Adding a student loan repayment option to your benefits package could mean all the difference in employee retention. (Photo: iStock)

For our industry, there has been much talk and speculation about what might happen going forward with Donald Trump in the White House. Regardless of what happens over the next for year, we are already seeing a new wave of employer policies, starting with student loan debt.

This is a topic on the minds of many. Student loan debt works out to be an average of $30,000 per student, which equates to $1.3 trillion in national student debt.

Why should a benefit advisor be concerned? For starters, employers are very concerned with the need for attracting employees. Therefore, they are turning to their benefit advisors for suggestions on how to improve their benefits offering to attract and retain employees.

Employers need to be creative to deliver a compensation package that is going to attract, retain, and motivate employees. The Affordable Care Act, the millennial generation, and lack of skilled laborers are just some of the factors that have employers scratching their heads as they search for ideas on how to fill open slots and maintain their workforce.

With ACA equaling the playing field, traditional health and welfare benefits are no longer the carrot, which draws candidates to any particular employer.

Many new benefits are now being considered to provide employers with a competitive advantage. The benefit advisor should be aware of, and fluent on, everything from paternity leave, commuter subsidy, housing assistance, and quickly becoming one of the most popular, student loan repayment benefits.

Why is student loan repayment an important benefit consideration?

New hires will jump to the first job, typically dismayed between the salary they expected and the salary received. To pay down their debt, applicants are known to accept a lower offer, though with their eye on the next bump in increase or jumping ship for a more desirable compensation package.

According to the Bureau of Labor Statistics, the millennial age group (both men and women) has an average tenure of 3.1 years. Consider the average turnover costs and it’s easy to see why employers are looking to sweeten the deal.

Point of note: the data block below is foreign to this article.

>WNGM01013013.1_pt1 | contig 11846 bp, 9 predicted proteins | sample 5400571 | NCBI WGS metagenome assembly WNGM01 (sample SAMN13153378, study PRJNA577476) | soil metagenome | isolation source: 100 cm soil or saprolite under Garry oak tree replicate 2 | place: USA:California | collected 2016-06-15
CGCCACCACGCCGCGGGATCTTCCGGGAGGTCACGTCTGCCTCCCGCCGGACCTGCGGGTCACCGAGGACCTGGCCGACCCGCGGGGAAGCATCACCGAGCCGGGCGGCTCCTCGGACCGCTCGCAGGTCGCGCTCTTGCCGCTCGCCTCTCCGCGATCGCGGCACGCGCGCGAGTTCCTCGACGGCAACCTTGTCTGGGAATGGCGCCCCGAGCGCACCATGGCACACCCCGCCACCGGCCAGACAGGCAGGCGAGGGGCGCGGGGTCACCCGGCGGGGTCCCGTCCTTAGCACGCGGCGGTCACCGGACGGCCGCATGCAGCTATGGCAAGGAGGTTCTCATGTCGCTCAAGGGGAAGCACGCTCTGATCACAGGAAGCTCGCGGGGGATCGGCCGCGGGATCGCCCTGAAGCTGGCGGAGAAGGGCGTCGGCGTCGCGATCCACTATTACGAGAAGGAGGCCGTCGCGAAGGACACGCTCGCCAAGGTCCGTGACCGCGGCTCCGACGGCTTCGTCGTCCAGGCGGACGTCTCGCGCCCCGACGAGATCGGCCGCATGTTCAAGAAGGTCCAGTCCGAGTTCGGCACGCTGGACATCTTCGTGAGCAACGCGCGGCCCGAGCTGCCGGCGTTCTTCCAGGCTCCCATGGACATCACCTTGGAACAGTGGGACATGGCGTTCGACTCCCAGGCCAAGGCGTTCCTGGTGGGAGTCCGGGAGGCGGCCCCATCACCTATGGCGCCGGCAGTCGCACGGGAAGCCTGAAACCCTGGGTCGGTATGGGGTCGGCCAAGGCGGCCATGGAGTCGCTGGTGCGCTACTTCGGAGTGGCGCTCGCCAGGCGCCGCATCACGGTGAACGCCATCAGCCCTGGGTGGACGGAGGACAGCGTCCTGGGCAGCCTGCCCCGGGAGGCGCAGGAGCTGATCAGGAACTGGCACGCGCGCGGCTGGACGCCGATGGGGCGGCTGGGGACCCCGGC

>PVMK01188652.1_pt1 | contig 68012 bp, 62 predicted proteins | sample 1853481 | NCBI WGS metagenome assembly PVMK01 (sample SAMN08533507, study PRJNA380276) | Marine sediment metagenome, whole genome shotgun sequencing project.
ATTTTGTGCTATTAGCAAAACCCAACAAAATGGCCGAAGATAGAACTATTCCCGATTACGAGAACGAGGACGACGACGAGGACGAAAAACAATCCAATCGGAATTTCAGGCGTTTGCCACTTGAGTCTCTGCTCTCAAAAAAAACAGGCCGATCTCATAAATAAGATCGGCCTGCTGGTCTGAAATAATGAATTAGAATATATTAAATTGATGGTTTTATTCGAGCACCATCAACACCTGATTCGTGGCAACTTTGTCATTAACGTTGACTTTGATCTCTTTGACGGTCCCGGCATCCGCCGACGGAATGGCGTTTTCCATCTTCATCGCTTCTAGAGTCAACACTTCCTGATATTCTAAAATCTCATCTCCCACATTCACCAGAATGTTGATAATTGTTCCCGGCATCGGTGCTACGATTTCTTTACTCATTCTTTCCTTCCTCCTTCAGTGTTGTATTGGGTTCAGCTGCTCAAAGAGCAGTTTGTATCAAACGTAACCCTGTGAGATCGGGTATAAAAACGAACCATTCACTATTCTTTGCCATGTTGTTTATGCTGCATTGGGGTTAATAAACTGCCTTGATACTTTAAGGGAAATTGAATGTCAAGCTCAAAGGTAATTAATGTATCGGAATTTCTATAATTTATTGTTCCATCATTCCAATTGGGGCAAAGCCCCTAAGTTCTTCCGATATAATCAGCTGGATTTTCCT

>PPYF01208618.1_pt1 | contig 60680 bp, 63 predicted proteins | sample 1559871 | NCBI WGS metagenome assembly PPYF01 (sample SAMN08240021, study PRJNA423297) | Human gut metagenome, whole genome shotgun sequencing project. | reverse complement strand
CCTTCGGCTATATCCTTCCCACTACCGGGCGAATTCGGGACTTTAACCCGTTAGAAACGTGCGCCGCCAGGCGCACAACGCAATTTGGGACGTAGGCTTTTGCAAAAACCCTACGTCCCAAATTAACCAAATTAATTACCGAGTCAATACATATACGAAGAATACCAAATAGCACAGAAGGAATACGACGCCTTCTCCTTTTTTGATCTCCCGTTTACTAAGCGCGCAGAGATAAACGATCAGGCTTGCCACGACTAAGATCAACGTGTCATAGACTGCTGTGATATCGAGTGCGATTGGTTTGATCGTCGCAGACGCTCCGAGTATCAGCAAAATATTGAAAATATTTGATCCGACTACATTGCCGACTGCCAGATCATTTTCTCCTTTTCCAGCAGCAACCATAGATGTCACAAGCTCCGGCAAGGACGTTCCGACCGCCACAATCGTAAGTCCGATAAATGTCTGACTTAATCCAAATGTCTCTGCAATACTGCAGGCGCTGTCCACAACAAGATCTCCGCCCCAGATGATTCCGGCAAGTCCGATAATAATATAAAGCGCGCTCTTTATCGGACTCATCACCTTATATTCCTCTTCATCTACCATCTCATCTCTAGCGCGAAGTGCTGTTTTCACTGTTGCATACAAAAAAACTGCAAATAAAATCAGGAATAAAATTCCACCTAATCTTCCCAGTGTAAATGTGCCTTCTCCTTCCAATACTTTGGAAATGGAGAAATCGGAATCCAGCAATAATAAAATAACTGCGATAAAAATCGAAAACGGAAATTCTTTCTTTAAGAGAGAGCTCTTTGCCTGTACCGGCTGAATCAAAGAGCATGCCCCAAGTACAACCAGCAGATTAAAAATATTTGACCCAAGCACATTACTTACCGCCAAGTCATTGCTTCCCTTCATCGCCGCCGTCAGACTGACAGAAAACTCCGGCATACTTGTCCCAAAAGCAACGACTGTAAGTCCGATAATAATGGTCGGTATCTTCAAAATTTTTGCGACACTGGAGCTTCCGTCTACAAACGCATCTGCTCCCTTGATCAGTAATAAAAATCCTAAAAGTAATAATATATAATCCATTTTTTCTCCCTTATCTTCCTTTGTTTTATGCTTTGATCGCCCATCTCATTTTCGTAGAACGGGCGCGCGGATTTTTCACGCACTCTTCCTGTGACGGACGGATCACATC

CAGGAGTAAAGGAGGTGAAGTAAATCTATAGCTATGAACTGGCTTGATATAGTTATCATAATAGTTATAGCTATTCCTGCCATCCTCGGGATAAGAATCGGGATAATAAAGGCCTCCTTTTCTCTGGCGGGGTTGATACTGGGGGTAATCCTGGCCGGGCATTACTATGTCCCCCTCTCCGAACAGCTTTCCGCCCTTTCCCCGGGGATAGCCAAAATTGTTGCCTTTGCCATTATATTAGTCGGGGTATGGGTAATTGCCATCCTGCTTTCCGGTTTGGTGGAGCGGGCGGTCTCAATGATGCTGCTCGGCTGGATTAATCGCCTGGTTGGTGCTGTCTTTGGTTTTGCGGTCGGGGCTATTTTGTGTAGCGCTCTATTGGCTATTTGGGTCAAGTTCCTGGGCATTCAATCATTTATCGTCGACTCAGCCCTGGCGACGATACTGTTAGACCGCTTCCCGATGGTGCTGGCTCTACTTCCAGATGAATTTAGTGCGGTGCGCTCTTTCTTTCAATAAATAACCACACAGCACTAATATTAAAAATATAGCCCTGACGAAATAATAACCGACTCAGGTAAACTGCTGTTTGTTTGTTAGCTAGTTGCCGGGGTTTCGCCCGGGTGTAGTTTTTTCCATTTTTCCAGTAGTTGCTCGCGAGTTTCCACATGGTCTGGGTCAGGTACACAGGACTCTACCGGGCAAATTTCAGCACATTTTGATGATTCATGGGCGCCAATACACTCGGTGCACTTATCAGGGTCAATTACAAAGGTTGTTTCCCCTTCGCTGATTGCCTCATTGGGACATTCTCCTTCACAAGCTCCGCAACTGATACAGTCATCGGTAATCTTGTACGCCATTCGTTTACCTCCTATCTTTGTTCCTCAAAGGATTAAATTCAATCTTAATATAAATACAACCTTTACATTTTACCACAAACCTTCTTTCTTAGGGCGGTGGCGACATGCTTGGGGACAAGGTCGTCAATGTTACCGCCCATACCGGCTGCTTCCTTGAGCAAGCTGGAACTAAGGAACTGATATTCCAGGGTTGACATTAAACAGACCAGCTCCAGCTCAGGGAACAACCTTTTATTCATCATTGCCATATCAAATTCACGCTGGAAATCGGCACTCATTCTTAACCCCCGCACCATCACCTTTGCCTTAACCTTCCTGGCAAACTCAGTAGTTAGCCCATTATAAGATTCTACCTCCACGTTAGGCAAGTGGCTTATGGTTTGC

Secondly, for those employees pursuing graduate degrees, the cost of the degree has current employees motivated to move up the career ladder. A student loan repayment benefit may help prevent the desire to look elsewhere in any transition period If their current employer does not have an available mechanism in place for advancement.

Arming themselves with knowledge, trusted benefit advisors should be aware that 76 percent of respondents to the Life Delayed survey conducted by American Student Association agreed that their choice to take a job would be considerably affected or decided based on an employer’s willingness to offer a student loan repayment program.

Flexibility in plan design

Benefit advisors should already be holding workforce planning discussions with their clients.

As part of their SOP, an advisor should be analyzing employee census data to understand the organizations demographics, engaging the HR department in conversation regarding issues that are affecting their abilities to recruit, maintaining or driving employees work-life balance struggles, and reviewing the employee handbook to see what polices are already in place. This will help to position you as a subject matter expert on work-life balance.  

Follow up your analysis with sharing best practices from some of the industry leaders. Employers like PwC, who typically lead the way in offering an attractive benefit package, are establishing creative student loan repayment plans.

We are seeing a variety of offerings, from offering a flat monthly amount, to a bonus at milestone anniversary dates, to split contributions, and to student loan repayment and distribution into a 401(k).  

For an employer considering a student loan repayment benefit option, they will need to remember that this is considered taxable income to the employee, unlike the familiar tuition reimbursement, which provides employers a deduction up to $5,250 paid on behalf of the employee. If including employer distribution into a 401(k) plan, employers will also need to remember to amend the plan.

From an employee relations standpoint, it would be important to consider recommending to your client that if they are offering benefits to a class of employee that it may be beneficial to keep employee morale high by balancing the benefit offerings.

If another employee does not have student loans, employers should consider ensuring they offer a variety of work-life benefit options to meet variables in the workforce. 

As the trusted advisor, you can assist your client by to determine if this benefit makes sense for their organization. A quick Google search pulls up programs available such as Ed Assist, through Bright Horizons, which offer a student loan repayment program that will allow for direct pay down of the student’s loan.